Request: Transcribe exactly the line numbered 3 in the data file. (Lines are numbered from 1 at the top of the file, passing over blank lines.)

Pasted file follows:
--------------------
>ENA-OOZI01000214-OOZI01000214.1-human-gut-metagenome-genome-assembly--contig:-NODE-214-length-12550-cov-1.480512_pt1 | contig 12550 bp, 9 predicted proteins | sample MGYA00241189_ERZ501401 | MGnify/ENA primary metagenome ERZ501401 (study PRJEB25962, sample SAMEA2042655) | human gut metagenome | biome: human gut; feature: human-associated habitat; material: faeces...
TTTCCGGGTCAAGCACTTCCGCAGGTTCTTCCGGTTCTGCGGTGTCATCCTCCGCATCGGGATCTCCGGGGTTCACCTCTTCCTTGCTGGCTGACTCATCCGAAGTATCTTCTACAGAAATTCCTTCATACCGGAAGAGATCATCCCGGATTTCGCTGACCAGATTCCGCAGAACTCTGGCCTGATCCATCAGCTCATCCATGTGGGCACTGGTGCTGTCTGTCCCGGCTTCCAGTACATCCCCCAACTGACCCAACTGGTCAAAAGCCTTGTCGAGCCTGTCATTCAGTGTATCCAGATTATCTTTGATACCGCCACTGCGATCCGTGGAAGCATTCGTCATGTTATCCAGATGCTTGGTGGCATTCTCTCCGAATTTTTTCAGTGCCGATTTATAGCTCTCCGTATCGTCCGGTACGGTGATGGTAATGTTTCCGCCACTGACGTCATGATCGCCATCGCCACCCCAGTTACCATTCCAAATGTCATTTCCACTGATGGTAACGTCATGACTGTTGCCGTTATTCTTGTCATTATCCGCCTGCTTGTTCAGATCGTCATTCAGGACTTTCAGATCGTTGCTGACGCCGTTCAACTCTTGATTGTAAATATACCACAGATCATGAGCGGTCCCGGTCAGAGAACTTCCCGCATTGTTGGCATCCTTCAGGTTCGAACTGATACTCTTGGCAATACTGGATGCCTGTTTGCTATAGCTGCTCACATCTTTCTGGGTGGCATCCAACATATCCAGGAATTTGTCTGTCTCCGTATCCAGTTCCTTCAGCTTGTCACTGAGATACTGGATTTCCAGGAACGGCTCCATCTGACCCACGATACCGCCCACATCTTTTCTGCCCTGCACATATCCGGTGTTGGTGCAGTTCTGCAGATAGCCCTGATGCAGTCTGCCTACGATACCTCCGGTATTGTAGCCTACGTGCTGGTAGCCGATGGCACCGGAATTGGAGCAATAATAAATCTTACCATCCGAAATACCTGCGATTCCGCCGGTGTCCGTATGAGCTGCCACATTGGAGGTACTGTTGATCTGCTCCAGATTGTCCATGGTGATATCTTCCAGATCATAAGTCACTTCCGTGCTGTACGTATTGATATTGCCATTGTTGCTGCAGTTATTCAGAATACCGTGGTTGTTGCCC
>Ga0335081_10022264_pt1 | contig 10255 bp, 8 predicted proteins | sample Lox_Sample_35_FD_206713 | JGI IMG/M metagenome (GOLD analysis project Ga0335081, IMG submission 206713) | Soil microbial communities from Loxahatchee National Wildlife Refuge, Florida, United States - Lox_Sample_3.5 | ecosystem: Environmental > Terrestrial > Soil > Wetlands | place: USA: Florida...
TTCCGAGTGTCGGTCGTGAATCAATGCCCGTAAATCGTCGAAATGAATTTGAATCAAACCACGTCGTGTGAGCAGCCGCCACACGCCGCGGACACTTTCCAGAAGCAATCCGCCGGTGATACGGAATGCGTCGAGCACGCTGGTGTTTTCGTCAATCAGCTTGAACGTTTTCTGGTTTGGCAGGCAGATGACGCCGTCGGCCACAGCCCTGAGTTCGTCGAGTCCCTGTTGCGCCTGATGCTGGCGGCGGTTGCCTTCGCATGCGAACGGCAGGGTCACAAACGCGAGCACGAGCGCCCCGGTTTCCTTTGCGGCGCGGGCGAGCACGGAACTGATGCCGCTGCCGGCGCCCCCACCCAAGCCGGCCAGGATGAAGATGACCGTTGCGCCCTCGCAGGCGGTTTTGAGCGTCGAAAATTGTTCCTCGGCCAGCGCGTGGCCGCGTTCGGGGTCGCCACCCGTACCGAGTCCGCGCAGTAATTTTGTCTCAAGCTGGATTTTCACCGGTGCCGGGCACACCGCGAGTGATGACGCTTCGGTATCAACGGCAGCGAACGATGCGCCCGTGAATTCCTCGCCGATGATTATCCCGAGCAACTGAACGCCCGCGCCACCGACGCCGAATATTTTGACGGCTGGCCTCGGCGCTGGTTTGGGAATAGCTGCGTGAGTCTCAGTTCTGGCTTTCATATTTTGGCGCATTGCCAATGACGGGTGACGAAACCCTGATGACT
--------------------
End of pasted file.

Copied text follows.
>Ga0335081_10022264_pt1 | contig 10255 bp, 8 predicted proteins | sample Lox_Sample_35_FD_206713 | JGI IMG/M metagenome (GOLD analysis project Ga0335081, IMG submission 206713) | Soil microbial communities from Loxahatchee National Wildlife Refuge, Florida, United States - Lox_Sample_3.5 | ecosystem: Environmental > Terrestrial > Soil > Wetlands | place: USA: Florida...